Trump withdraws lawsuit over Miami suburb noise ordinance

AP News
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Posted: Feb 19, 2015 7:26 PM

DORAL, Fla. (AP) — Donald Trump has withdrawn a lawsuit he just filed against city officials in a Miami suburb over noise-ordinance violations against his resort.

Trump spokesman Ed Russo was quoted by the Miami Herald (http://hrld.us/182groj ) on Thursday as saying that the lawsuit was being dropped in favor of negotiations with the city of Doral.

"In good faith, we have decided to voluntarily withdraw our lawsuit against the city, and we look forward to productive discourse regarding this matter," Russo said.

Records show that since August, the city's code-compliance department has issued more than 100 violations to Trump's resort, Trump National Doral. Most violations are for the resort's lawn maintenance crews making "unreasonably loud noise."

Dora's attorney, Daniel Espino, said the city looks forward to the discussions. He had previously criticized the lawsuit as an unnecessary escalation of the dispute.

In the lawsuit filed Feb. 12, Trump said the ordinance "is vague and ambiguous in its definition of prohibited activity, and provides the city's Code Enforcement Department with unfettered discretion for determining whether a violation exists."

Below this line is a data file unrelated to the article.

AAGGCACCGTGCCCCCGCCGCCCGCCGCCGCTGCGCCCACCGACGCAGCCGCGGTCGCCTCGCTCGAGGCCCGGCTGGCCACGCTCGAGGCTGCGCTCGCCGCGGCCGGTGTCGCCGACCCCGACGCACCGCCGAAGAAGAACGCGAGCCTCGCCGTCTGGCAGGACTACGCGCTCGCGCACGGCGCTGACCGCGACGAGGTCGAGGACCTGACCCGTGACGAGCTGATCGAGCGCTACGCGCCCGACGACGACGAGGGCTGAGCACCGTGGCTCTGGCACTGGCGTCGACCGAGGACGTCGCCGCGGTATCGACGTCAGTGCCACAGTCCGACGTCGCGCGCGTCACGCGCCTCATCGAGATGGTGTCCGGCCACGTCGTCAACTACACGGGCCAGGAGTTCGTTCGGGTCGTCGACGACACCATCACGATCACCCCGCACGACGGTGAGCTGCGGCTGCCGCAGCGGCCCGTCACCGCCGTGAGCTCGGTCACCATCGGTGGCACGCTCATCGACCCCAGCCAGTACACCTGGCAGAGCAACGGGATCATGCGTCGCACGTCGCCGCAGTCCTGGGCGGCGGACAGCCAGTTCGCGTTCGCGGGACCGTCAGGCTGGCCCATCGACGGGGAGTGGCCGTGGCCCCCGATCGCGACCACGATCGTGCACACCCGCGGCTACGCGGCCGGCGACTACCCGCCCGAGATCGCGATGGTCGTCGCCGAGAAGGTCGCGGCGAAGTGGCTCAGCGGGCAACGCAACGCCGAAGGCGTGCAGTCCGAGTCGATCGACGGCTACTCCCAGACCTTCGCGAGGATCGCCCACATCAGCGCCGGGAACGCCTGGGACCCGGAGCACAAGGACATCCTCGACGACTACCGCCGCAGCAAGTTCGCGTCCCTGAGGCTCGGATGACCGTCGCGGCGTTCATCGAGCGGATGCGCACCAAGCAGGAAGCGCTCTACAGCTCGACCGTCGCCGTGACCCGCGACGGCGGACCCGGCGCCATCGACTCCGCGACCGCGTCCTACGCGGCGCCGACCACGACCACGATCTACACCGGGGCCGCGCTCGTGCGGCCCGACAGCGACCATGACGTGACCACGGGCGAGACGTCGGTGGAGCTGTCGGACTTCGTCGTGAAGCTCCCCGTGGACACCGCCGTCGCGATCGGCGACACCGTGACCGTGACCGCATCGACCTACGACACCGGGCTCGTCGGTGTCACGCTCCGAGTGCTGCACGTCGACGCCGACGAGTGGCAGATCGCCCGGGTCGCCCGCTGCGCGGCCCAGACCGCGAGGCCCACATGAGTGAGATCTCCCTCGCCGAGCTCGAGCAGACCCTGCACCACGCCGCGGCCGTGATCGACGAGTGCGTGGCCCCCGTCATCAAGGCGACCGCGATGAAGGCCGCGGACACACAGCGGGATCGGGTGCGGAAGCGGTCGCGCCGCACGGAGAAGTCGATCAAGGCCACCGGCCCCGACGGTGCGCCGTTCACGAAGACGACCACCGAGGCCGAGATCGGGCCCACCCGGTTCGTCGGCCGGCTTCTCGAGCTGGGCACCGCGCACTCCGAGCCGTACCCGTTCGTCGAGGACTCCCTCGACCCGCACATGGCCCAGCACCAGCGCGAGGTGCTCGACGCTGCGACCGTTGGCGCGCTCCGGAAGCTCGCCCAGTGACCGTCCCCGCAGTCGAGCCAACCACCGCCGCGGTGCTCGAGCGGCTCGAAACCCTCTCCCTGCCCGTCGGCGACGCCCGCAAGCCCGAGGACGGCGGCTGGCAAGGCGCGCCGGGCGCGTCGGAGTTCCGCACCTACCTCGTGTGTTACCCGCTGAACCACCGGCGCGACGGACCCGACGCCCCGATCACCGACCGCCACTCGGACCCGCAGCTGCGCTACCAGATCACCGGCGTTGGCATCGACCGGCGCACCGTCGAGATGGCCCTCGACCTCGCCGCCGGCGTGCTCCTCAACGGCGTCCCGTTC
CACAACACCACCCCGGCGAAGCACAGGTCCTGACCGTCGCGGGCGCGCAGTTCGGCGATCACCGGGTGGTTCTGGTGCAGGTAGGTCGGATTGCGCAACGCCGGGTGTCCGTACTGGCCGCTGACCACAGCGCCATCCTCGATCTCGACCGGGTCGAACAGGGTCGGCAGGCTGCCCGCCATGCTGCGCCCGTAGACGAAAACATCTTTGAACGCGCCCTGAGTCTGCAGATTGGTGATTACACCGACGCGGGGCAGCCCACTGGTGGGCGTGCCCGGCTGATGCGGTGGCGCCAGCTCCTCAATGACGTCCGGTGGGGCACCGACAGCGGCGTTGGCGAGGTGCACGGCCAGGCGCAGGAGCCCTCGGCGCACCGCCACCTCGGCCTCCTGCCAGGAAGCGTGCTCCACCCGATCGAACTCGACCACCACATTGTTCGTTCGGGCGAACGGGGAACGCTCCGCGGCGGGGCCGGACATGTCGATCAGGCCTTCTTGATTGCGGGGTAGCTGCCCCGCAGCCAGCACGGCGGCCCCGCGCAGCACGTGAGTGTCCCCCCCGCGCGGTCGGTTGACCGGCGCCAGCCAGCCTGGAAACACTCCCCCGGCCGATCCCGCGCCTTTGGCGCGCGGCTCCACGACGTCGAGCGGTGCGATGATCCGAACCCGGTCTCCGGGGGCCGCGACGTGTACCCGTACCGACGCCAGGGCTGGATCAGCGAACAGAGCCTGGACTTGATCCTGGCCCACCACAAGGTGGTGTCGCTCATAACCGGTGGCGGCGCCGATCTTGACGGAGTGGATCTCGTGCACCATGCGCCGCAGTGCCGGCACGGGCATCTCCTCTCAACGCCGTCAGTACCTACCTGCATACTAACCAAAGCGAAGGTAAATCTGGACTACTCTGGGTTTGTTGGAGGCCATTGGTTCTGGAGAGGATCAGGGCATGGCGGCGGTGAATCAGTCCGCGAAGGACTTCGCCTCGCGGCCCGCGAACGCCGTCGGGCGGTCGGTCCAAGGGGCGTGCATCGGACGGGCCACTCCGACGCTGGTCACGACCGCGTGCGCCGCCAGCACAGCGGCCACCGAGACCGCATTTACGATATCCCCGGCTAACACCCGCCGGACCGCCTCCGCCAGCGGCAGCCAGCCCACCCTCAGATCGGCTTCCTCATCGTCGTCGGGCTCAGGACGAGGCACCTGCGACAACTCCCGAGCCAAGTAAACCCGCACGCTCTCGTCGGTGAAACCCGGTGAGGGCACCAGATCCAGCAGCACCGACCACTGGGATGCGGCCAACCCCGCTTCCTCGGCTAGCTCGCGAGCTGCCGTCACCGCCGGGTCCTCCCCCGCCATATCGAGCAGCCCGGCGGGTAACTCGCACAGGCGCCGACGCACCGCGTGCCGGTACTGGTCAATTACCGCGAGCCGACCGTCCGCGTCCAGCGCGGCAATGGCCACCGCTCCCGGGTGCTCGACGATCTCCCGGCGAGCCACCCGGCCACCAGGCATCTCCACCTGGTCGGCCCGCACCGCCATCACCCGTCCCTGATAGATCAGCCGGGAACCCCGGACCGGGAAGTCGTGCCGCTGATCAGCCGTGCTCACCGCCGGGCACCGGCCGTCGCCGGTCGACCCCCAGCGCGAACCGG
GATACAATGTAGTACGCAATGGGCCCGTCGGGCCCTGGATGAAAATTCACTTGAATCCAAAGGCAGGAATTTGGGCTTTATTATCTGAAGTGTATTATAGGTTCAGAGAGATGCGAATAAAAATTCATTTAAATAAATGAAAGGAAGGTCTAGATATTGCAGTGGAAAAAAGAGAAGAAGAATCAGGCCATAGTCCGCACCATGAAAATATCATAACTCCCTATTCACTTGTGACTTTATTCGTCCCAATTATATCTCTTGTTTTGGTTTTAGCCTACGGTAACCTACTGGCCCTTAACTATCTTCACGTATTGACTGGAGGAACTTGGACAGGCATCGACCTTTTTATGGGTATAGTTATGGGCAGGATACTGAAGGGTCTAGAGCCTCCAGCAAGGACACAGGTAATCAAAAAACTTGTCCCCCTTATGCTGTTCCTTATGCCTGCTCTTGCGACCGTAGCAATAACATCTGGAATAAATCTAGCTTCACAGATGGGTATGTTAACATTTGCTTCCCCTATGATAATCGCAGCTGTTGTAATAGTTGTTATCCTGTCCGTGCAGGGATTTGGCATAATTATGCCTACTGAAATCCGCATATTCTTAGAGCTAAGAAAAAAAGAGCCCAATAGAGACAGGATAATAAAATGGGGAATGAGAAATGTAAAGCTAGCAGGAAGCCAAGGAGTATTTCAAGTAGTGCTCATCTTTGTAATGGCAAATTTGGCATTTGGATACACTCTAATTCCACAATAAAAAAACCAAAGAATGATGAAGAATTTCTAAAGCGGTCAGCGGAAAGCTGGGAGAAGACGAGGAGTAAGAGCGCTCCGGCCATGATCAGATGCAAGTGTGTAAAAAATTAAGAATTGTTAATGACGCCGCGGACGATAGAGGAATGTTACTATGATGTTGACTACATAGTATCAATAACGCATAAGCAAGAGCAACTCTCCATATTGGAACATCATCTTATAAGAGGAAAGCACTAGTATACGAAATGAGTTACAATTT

Trump rejects the noise-violation accusations against his resort.

"This is the finest resort in the world and you have to cut the grass," Trump said. "Why is it that we have brand new equipment and get fined, when the people who had the property before me didn't get any citations?" he said. "Maybe it's because I have money."

Trump's lawyers say each violation carries a $1,500 fine and he's already spent $50,000 in legal fees to fight the citations. They say since buying the property out of bankruptcy in 2012, Trump has pushed the city to amend the noise ordinance.

The resort recently hosted the Miss Universe pageant.

Trump says he's not sure whether the dispute will interfere with the recently announced plan to award him a key to Doral.

"If it does, this is much more important," he said. "They may be giving me the key to the city, but I have not been treated right."

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Information from: The Miami Herald, http://www.herald.com